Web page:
[Date Prev][Date Next][Thread Prev][Thread Next][Date Index][Thread Index]
Re: Announcement of an I-D
At 06:40 PM 9/29/99 +0200, Chris Lilley wrote:
>"Simon St.Laurent" wrote:
>> All suggestions regarding the fragment identifier issue are welcome. My
>> personal take is that non-SVG XML could (and in fact would probably have
>> to) use conventional XPointers to reference _into_ SVG documents, making
>> the -xml suffix important for identification. This would not, however,
>> constrain SVG documents from using their own fragment identifiers to
>> reference other SVG documents.
>Hmm. I think you have that backwards. It is not where the reference
>comes *from* that is important, but what it points *into*. Because the
>fragment goes onto the end of a url.
I think we've got a fundamental disconnect here. Generic XML software (say
a directory system or something making a reference) isn't going to care
whether a given XML document is SVG or CGM or whatever. All it necessarily
knows is that the target document is XML. Why should it know anything
about SVG or CGM's fragment identifiers?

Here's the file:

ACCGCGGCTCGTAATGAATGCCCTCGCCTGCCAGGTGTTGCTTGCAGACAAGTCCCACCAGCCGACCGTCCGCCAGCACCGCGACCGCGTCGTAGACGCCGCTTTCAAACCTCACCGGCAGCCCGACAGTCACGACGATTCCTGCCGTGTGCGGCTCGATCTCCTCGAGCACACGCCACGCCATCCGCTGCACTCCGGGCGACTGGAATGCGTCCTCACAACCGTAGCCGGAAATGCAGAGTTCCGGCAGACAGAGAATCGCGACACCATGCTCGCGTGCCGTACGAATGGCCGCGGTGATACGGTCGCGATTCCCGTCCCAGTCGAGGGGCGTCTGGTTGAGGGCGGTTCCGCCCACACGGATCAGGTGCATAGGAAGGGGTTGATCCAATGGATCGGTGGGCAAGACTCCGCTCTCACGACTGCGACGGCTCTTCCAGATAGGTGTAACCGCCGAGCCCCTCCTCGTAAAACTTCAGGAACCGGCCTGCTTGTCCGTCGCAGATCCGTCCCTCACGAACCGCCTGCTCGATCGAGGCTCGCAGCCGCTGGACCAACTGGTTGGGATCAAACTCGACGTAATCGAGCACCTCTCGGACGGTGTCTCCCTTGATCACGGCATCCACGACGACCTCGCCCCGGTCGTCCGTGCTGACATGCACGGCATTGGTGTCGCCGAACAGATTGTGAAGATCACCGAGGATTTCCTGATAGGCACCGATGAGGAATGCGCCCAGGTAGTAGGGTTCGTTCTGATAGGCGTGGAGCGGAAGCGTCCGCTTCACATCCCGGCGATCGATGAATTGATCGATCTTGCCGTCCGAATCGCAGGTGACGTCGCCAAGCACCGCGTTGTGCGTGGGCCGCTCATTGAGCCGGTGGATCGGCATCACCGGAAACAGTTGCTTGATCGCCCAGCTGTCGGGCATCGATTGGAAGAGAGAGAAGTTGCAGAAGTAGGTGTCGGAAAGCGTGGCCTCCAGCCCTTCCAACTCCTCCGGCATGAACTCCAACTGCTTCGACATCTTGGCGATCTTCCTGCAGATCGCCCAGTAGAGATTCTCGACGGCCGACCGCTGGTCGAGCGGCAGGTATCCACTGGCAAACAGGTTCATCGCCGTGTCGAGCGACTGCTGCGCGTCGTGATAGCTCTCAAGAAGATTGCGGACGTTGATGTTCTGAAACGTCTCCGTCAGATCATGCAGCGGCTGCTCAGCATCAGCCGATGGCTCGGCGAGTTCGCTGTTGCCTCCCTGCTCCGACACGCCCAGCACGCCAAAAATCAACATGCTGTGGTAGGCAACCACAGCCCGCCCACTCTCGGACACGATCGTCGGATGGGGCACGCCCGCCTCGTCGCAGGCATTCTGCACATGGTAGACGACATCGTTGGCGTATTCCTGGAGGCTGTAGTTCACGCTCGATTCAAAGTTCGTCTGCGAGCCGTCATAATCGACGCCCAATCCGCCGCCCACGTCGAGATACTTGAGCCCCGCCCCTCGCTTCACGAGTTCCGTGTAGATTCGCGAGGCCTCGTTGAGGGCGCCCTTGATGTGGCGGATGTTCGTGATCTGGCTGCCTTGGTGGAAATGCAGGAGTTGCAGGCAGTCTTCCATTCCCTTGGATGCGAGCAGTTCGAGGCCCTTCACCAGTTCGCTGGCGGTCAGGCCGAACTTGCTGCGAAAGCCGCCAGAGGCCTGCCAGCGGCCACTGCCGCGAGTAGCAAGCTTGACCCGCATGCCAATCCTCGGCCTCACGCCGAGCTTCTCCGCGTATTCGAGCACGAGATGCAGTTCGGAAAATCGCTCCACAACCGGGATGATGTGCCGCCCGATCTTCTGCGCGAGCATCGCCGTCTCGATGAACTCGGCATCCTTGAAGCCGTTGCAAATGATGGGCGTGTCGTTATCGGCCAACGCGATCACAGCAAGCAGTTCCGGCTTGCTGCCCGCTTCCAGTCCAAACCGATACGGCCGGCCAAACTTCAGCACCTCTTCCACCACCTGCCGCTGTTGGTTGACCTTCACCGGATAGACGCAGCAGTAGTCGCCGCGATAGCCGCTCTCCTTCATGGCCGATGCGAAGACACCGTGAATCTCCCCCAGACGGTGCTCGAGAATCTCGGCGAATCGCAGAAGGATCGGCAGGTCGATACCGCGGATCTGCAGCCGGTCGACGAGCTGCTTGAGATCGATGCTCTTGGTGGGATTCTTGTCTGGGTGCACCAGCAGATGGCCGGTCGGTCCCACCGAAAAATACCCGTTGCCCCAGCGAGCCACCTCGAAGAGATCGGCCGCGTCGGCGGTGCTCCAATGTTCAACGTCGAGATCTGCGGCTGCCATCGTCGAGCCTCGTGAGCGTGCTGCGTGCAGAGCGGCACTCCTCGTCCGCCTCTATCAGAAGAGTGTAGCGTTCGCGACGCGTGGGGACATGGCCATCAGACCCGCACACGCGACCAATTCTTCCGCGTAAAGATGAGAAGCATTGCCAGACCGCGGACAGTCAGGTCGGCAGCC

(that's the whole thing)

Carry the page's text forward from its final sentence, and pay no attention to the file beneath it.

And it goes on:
The 'end of the URL' may not be processed by an application that
understands SVG at all. Is there some reason that it should?
>Consider for example an xml file which contained a link to the third
>picture in a CGM file. The URL would be that of the CGM, and the
>fragment syntax used would be the WebCGM fragment syntax, not Xpointer.
>Conversely, A WebCGM which contained a link into the third paragraph of
>an XML file would use XPointer as the fragment identifier on the end of
>the URL that pointed to the XML document.
So you expect software written for both SVG-specific and XML-generic to
understand both SVG and XML fragment identifier rules? It seems more
likely that SVG applications would only understand SVG FI rules and XML
applications would understand XPointer - fortunately, a superset of SVG.
If you want to operate this way, why have different fragment identifier
rules at all? It seems like you've just created extra work for all kinds
XML: A Primer (2nd Ed - September)
Building XML Applications
Inside XML DTDs: Scientific and Technical
Sharing Bandwidth / Cookies